One of America's top lawmakers has demanded the extradition of Edward Snowden, the whistleblower at the centre of the US National Security Agency (NSA) internet data tapping scandal.
Peter King, chairman of the House Homeland Security Subcommittee, said that no country should grant asylum to Snowden, who is believed to be holed up in a Hong Kong hotel.
Snowden reportedly travelled to Hong Kong in mid-May from where he revealed top-secret documents over the NSA's covert Prism spy programme. The whistleblower, an ex-CIA adviser, did not "expect to see home again," according to an interview with The Guardian.
Although the Obama administration has been pushed on to the defensive by the revelations of the past few days, the White House has not officially commented.
King said: "If Edward Snowden did leak the NSA data as he claims, the United States government must prosecute him to the fullest extent of the law and begin extradition proceedings at the earliest date.
"The United States must make it clear that no country should be granting this individual asylum. This is a matter of extraordinary consequence to American intelligence."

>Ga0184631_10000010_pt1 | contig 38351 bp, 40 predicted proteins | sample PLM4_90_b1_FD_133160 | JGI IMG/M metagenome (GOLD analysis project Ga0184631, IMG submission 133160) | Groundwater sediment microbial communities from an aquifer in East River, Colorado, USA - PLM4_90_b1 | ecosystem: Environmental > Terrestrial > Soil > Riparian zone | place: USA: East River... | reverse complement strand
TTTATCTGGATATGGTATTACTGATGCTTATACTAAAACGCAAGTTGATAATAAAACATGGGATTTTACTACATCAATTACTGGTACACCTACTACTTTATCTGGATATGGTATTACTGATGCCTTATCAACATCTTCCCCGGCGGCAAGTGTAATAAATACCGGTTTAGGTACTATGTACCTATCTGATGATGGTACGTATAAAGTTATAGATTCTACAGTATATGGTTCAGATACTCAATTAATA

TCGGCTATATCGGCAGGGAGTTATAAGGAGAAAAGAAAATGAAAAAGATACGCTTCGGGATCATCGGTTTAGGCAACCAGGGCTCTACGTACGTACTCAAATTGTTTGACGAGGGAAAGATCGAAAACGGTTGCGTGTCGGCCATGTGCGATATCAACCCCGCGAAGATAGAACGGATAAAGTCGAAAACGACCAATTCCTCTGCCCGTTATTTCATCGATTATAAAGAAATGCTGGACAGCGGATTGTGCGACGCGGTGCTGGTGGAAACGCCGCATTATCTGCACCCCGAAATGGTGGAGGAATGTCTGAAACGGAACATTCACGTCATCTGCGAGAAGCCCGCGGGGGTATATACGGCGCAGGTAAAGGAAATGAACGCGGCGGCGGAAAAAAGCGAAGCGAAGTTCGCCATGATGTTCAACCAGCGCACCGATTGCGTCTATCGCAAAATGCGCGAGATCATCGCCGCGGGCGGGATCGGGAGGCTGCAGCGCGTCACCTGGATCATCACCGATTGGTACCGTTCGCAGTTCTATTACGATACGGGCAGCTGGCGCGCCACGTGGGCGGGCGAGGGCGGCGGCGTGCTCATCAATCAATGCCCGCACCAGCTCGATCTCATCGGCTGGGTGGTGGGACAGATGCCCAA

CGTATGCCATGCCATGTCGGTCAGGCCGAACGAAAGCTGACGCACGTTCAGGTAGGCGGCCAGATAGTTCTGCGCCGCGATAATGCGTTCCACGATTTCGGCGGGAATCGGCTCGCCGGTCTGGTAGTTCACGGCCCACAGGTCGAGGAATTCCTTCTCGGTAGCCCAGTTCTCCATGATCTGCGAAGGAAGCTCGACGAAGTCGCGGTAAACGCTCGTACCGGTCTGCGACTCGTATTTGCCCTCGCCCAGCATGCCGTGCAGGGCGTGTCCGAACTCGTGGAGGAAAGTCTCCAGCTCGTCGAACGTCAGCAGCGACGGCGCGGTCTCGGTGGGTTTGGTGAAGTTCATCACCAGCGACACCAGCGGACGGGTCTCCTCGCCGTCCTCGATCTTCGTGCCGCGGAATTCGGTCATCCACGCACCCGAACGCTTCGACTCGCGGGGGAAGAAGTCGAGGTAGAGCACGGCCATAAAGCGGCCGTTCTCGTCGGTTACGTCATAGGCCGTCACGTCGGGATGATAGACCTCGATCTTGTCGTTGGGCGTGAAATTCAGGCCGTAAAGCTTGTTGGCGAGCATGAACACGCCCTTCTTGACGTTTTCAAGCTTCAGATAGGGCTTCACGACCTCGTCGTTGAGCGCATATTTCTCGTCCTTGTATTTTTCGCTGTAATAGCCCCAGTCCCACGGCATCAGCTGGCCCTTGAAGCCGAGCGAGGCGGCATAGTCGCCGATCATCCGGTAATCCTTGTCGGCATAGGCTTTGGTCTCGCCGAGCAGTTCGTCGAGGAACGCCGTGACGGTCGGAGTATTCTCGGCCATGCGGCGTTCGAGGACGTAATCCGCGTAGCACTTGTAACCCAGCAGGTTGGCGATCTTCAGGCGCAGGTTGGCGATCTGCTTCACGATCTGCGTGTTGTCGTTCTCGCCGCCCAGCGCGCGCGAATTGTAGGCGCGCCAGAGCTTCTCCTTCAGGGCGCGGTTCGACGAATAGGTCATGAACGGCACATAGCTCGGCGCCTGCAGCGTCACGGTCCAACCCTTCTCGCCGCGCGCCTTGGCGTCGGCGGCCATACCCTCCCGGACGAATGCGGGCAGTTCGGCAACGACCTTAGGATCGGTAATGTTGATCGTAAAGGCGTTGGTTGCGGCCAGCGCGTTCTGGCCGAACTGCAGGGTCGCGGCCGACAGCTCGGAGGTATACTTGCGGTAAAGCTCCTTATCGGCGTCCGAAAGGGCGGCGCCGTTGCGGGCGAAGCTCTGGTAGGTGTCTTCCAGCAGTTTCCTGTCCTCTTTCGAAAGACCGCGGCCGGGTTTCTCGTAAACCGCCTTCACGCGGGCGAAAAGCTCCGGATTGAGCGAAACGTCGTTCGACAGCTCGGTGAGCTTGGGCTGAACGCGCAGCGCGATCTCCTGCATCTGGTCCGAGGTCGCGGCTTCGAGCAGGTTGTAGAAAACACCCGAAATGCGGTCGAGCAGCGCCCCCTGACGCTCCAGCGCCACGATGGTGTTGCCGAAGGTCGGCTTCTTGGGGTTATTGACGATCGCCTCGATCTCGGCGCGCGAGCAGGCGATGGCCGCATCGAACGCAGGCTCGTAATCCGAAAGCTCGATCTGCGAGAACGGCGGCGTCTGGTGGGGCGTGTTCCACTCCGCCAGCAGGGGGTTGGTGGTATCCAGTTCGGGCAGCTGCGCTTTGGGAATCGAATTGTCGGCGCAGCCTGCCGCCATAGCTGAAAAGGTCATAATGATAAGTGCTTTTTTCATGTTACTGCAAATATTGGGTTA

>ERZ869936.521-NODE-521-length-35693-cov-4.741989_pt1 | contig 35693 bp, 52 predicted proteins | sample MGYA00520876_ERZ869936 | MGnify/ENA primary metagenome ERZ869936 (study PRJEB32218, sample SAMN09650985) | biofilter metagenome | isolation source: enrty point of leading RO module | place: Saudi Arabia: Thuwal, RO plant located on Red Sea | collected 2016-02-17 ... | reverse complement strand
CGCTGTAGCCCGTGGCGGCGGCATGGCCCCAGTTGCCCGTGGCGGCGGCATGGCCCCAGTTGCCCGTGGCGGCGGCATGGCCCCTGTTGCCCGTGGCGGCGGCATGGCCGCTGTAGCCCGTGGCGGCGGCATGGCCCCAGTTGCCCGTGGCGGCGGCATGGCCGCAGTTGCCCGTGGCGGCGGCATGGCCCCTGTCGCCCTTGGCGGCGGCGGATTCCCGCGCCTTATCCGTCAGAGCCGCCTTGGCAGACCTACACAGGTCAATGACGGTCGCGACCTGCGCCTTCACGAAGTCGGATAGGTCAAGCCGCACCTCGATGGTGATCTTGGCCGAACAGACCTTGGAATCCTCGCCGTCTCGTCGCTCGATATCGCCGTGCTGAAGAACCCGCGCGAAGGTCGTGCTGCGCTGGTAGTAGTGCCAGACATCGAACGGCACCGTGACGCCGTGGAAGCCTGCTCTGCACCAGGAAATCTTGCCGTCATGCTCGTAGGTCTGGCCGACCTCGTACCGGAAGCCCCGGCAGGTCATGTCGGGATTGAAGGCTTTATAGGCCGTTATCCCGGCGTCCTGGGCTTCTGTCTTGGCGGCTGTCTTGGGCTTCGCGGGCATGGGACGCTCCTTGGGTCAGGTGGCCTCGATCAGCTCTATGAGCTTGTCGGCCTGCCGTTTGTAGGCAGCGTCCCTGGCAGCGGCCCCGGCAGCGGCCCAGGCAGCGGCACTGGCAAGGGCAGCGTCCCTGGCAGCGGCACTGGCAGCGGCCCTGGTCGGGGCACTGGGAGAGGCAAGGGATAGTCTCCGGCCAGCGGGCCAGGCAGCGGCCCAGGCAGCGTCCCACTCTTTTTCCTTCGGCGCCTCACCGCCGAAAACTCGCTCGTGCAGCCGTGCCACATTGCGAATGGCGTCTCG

The US has extradition agreements with Hong Kong with an exception for political offences. According to the US-Hong Kong Extradition Treaty signed in 1997, Hong Kong has the "right of refusal when surrender implicates the defence, foreign affairs or essential public interest or policy" of the People's Republic of China.
"I understand that I will be made to suffer for my actions [but] I will be satisfied if the federation of secret law, unequal pardon and irresistible executive powers that rule the world that I love are revealed even for an instant," said Snowden.
Snowden, 29, has attracted global support for his fight to expose Washington's mass surveillance of American citizens.
A former NSA official who has also leaked information, Thomas Drake, said: "He's [Snowden] extraordinarily brave and courageous."
Jesselyn Radack, a former Justice Department attorney who champions whistleblowers' causes, said: "As a whistleblower myself, this is one of the most significant leakers in my lifetime and in US history."
Radack hopes that the disclosures will turn into "a watershed moment that could change the war on whistleblowers and the broader war on information in our country".
"Any person who has a security clearance knows that he or she has an obligation to protect classified information and abide by the law," said Shawn Turner, spokesperson for the NSA chief James Clapper.